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Having premiered on Broadway in 2005, The Color Purple was first seen on the London stage back in 2013 at the Menier Chocolate Factory. The production, directed by John Doyle, subsequently transferred to Broadway, launching British actress Cynthia Erivo to international stardom.

Last night (21 May) the musical - which has a book by Marsha Norman and a stunning score by Stephen Bray, Brenda Russell and Allee Willis - made its highly anticipated return to London with a concert staging at Cadogan Hall in Chelsea. With a dream cast and glorious band, Danielle Tarento's production provided a rare night of theatrical gold.

Adapted from Alice Walker's novel, The Color Purple tells a moving story which still pulled at the heartstrings, despite the show only being semi-staged. It's upsetting to watch Celie go through one traumatic event after another - she's raped, she has her children taken away from her, and then she's married off and beaten by her husband, yet Celie still manages to find her inner strength as she ventures down her path to self-acceptance.

I was pleasantly surprised by how well The Color Purple worked in a concert setting. Inevitably some moments were lost, but its overall message and sheer beauty were very much evident. It was a treat to see the always feisty Wendy Mae Brown strut her stuff as Sofia opposite Tyrone Huntley (soon to reprise his performance as Judas in Jesus Christ Superstar) as Harpo. Huntley is the walking definition of vocal perfection - his effortless vocals never fail to amaze.

Playing Shug, Rachel John brought the house down with her rendition of "Push Da Button". The soon-to-be Hamilton star has the most incredible voice and her scene-stealing stage presence is alluring. Newcomer Seyi Omooba made her mark as Nettie; she looked at home, showcasing terrific chemistry with her co-stars. Omooba reminded me of a young Cynthia Erivo - her vocals can soar, but also she has remarkable control over the softer side of her voice.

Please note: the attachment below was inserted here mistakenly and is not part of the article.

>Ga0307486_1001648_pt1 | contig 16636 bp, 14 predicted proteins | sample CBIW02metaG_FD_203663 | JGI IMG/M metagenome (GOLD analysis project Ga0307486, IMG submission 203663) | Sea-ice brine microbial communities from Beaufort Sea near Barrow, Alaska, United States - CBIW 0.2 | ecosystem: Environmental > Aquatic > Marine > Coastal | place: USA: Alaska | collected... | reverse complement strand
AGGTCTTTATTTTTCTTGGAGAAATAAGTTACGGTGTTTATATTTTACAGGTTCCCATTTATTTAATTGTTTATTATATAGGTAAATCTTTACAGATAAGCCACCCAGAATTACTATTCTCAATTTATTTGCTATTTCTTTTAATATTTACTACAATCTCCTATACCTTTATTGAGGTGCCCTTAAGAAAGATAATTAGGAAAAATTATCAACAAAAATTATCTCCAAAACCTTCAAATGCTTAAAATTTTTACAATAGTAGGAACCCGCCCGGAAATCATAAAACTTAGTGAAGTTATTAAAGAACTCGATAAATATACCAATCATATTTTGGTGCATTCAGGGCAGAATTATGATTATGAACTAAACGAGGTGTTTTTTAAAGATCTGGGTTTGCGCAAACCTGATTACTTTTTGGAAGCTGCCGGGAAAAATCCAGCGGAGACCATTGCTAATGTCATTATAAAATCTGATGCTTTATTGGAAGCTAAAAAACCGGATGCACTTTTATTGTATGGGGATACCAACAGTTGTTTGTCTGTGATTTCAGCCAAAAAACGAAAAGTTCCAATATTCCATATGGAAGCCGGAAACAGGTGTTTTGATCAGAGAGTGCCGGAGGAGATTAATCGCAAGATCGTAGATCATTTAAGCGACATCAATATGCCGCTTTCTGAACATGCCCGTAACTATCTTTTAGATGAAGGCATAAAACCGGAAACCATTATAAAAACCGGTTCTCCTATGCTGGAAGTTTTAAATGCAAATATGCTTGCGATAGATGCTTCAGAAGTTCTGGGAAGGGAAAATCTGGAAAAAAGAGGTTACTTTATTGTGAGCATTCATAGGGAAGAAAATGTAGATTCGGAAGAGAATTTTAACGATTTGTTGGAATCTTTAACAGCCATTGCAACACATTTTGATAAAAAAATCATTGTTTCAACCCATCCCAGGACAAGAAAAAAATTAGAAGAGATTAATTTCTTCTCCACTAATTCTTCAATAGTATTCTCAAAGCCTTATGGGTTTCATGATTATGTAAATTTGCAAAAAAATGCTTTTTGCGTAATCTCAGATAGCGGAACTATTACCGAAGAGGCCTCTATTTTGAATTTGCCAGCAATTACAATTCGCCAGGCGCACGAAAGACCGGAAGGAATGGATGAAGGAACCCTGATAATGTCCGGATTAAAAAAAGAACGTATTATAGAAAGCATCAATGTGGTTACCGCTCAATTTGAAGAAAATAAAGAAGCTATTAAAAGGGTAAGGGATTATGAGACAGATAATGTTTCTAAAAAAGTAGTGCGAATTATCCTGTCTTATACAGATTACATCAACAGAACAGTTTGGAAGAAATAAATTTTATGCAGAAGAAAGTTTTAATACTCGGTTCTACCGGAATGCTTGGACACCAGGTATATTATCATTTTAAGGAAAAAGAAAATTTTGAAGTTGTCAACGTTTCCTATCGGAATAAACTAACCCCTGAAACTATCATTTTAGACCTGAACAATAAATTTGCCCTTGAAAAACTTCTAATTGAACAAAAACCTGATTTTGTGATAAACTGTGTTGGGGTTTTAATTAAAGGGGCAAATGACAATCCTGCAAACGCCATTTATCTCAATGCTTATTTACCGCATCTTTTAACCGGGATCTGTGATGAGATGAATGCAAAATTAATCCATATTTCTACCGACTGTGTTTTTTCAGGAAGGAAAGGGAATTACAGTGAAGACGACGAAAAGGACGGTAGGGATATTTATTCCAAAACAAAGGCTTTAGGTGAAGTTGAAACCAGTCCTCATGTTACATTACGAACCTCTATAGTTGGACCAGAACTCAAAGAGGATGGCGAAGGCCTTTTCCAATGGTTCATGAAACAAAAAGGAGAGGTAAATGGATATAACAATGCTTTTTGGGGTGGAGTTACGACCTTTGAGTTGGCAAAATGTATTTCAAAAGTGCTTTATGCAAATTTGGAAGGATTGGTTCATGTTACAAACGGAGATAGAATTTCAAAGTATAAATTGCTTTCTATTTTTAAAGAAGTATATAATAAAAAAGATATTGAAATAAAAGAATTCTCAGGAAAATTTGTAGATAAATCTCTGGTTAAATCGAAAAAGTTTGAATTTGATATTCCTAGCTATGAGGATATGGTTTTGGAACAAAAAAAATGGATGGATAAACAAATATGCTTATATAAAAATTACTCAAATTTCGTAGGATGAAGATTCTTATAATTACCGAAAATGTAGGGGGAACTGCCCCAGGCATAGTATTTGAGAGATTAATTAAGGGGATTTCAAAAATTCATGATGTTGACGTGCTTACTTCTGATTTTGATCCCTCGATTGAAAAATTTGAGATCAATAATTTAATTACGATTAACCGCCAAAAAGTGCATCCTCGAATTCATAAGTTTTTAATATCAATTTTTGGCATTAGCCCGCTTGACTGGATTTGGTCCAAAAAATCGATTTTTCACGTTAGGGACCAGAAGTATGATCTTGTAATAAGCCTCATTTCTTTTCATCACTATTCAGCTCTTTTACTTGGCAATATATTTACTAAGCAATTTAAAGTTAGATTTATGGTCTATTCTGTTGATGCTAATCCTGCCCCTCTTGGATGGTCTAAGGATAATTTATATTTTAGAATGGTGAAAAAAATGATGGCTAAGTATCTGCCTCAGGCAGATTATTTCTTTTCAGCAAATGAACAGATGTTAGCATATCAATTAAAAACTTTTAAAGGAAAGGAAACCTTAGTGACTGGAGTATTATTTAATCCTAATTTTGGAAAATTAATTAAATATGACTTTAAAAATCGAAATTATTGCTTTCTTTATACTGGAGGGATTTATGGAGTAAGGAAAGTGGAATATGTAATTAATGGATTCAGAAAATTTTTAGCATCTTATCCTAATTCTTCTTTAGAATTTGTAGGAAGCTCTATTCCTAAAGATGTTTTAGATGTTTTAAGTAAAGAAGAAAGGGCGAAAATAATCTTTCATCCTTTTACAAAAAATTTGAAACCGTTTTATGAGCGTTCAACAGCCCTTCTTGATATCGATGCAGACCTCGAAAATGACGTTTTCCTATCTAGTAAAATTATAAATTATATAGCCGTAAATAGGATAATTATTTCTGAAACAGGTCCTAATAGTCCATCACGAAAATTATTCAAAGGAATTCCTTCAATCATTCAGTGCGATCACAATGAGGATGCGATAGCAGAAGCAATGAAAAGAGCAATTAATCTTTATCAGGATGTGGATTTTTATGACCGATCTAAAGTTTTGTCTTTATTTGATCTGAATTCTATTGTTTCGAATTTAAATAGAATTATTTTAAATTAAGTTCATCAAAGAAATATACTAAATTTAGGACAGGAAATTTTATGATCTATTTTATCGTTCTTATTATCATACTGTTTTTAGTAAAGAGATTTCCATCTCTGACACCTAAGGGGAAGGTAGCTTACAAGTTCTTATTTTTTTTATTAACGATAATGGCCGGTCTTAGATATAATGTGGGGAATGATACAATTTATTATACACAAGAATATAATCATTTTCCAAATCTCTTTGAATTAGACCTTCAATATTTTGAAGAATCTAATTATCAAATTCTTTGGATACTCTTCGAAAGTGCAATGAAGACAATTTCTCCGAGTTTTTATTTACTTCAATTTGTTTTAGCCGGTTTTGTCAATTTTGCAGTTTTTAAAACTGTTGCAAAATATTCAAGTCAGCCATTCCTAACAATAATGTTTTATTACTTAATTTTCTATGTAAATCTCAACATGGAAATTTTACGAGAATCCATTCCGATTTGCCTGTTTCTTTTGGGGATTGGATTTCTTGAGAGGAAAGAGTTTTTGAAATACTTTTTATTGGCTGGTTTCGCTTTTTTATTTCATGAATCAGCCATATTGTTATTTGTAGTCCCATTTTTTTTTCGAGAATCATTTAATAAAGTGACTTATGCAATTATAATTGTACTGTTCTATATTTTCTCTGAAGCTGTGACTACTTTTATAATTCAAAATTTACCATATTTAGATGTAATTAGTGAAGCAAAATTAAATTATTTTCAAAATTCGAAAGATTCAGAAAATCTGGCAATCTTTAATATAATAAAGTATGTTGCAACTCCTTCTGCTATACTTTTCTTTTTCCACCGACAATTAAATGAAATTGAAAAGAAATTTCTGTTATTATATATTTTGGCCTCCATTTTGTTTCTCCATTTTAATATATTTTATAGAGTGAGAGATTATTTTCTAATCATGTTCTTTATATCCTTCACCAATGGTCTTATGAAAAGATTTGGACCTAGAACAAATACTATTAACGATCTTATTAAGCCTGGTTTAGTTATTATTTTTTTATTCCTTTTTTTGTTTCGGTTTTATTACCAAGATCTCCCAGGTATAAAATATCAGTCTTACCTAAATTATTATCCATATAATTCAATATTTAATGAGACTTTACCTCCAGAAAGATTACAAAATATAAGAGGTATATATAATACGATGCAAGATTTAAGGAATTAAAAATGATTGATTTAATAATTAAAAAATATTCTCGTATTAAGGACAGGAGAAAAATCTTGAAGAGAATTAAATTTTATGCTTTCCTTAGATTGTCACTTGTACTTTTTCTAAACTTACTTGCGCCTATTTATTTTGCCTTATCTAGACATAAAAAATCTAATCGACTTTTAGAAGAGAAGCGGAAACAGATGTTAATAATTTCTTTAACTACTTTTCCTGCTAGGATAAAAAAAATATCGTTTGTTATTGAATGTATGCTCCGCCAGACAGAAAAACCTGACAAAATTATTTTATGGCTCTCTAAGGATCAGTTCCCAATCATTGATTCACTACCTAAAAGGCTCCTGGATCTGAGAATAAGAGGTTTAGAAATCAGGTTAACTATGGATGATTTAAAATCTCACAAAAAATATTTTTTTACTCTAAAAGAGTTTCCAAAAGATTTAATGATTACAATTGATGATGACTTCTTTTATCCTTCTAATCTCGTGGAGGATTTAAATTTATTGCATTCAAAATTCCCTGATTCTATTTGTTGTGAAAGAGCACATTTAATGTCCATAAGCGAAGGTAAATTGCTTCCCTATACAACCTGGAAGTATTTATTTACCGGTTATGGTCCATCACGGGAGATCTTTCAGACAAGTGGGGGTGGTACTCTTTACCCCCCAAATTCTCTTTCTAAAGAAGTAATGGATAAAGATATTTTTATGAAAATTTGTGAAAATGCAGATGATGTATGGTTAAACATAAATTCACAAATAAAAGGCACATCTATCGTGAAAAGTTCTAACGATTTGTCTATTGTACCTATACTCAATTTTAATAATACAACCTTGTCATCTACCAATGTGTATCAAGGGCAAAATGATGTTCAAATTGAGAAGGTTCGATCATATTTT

Broadway actress Marisha Wallace, who is currently kicking up a storm as Amber Riley's alternate Effie White in Dreamgirls, raised the roof as Celie. It was remarkable to see Wallace hold back throughout the majority of the show until the character finds her inner strength in the second act.

As the performance reached its conclusion, it was like watching a firework explode in the most spectacular of ways - Wallace tore apart the score and brought the entire audience to their feet mid-show with her exquisite rendition of "I'm Here". Wallace is a force to be reckoned with - it was truly special to see her embrace every moment. A star is born.

It seems criminal that such an epic concert production should be staged for just one night only - let's hope Tarento can bring The Color Purple In Concert back for more. Those lucky enough to secure a ticket witnessed an evening which truly was too beautiful for words.

Photo Credit: Scott Rylander

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From This Author Andrew Tomlins